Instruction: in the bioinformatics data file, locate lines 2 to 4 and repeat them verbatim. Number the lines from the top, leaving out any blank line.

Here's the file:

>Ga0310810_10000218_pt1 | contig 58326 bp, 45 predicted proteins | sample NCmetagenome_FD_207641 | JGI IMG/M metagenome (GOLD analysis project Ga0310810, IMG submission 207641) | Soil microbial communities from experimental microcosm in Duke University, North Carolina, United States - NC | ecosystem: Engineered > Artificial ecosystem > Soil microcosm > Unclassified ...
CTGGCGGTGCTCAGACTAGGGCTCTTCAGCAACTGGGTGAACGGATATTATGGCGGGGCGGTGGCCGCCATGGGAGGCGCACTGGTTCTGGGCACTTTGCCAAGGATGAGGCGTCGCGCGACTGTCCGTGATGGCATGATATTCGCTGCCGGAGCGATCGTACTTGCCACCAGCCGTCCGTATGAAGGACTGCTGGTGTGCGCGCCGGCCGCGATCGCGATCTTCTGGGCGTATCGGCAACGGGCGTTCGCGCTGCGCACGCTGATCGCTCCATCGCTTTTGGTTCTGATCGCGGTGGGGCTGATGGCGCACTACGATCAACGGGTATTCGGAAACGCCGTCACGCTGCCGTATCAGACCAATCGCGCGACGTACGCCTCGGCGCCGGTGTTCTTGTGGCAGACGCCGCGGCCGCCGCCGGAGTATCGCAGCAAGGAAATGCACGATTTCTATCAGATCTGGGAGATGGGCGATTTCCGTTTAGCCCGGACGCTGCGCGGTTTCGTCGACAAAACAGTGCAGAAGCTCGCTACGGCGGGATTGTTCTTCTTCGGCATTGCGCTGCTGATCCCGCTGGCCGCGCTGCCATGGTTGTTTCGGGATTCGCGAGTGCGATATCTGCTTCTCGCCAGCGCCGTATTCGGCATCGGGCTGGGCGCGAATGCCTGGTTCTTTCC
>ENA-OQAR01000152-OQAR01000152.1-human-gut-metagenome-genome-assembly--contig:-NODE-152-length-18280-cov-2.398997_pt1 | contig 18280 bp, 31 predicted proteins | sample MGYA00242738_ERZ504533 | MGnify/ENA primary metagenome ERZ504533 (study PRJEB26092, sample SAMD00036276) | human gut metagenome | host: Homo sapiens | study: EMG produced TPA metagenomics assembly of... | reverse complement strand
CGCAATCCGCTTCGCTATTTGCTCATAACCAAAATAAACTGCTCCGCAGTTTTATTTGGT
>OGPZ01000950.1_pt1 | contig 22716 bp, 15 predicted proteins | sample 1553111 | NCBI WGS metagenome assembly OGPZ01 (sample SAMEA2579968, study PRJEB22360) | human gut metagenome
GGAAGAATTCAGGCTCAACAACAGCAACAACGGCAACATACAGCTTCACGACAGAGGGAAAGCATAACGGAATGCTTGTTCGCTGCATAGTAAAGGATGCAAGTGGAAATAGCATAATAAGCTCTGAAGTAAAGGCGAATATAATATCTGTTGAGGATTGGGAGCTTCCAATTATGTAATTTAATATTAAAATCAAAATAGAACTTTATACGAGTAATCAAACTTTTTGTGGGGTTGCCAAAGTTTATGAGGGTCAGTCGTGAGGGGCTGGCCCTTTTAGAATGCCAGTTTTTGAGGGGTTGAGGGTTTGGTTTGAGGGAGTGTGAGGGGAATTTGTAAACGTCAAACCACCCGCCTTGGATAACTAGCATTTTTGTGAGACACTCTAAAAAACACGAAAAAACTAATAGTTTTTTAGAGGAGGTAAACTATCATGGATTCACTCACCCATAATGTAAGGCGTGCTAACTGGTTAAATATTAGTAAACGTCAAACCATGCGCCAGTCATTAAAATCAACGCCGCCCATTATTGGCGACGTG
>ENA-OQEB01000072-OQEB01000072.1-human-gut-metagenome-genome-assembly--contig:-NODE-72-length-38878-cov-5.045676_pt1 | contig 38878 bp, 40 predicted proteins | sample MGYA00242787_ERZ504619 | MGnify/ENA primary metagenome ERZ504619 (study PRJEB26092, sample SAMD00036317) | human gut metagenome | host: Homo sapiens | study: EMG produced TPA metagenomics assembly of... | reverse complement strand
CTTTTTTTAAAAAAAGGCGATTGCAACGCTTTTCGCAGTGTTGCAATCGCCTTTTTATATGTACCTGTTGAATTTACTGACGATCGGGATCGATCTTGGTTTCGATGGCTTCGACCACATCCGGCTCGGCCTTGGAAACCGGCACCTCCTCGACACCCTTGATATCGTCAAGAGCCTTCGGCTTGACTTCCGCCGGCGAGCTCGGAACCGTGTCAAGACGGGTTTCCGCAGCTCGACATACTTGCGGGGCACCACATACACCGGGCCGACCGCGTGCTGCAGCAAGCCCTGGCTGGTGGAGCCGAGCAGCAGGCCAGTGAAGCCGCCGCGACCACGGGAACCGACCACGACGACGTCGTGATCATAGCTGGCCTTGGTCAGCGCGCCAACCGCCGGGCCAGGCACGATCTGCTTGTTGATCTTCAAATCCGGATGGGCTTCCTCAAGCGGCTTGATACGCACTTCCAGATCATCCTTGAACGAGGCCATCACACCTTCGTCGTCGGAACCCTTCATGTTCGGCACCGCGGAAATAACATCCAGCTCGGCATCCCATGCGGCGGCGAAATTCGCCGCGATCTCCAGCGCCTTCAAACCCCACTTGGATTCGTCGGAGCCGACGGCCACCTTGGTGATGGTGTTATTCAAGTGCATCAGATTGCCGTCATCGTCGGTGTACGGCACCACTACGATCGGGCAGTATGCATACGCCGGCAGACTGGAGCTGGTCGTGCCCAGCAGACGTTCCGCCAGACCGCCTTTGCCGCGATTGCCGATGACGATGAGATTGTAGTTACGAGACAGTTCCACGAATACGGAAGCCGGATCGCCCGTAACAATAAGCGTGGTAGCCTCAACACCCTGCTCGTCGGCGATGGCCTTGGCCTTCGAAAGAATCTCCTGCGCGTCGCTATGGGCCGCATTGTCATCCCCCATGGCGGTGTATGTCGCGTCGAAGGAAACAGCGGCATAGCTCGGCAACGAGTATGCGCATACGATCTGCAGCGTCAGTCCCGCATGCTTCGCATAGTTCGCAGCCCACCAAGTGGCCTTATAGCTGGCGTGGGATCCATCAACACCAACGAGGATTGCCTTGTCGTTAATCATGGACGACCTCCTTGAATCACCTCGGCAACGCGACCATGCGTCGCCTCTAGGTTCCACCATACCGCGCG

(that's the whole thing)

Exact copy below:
CTGGCGGTGCTCAGACTAGGGCTCTTCAGCAACTGGGTGAACGGATATTATGGCGGGGCGGTGGCCGCCATGGGAGGCGCACTGGTTCTGGGCACTTTGCCAAGGATGAGGCGTCGCGCGACTGTCCGTGATGGCATGATATTCGCTGCCGGAGCGATCGTACTTGCCACCAGCCGTCCGTATGAAGGACTGCTGGTGTGCGCGCCGGCCGCGATCGCGATCTTCTGGGCGTATCGGCAACGGGCGTTCGCGCTGCGCACGCTGATCGCTCCATCGCTTTTGGTTCTGATCGCGGTGGGGCTGATGGCGCACTACGATCAACGGGTATTCGGAAACGCCGTCACGCTGCCGTATCAGACCAATCGCGCGACGTACGCCTCGGCGCCGGTGTTCTTGTGGCAGACGCCGCGGCCGCCGCCGGAGTATCGCAGCAAGGAAATGCACGATTTCTATCAGATCTGGGAGATGGGCGATTTCCGTTTAGCCCGGACGCTGCGCGGTTTCGTCGACAAAACAGTGCAGAAGCTCGCTACGGCGGGATTGTTCTTCTTCGGCATTGCGCTGCTGATCCCGCTGGCCGCGCTGCCATGGTTGTTTCGGGATTCGCGAGTGCGATATCTGCTTCTCGCCAGCGCCGTATTCGGCATCGGGCTGGGCGCGAATGCCTGGTTCTTTCC
>ENA-OQAR01000152-OQAR01000152.1-human-gut-metagenome-genome-assembly--contig:-NODE-152-length-18280-cov-2.398997_pt1 | contig 18280 bp, 31 predicted proteins | sample MGYA00242738_ERZ504533 | MGnify/ENA primary metagenome ERZ504533 (study PRJEB26092, sample SAMD00036276) | human gut metagenome | host: Homo sapiens | study: EMG produced TPA metagenomics assembly of... | reverse complement strand
CGCAATCCGCTTCGCTATTTGCTCATAACCAAAATAAACTGCTCCGCAGTTTTATTTGGT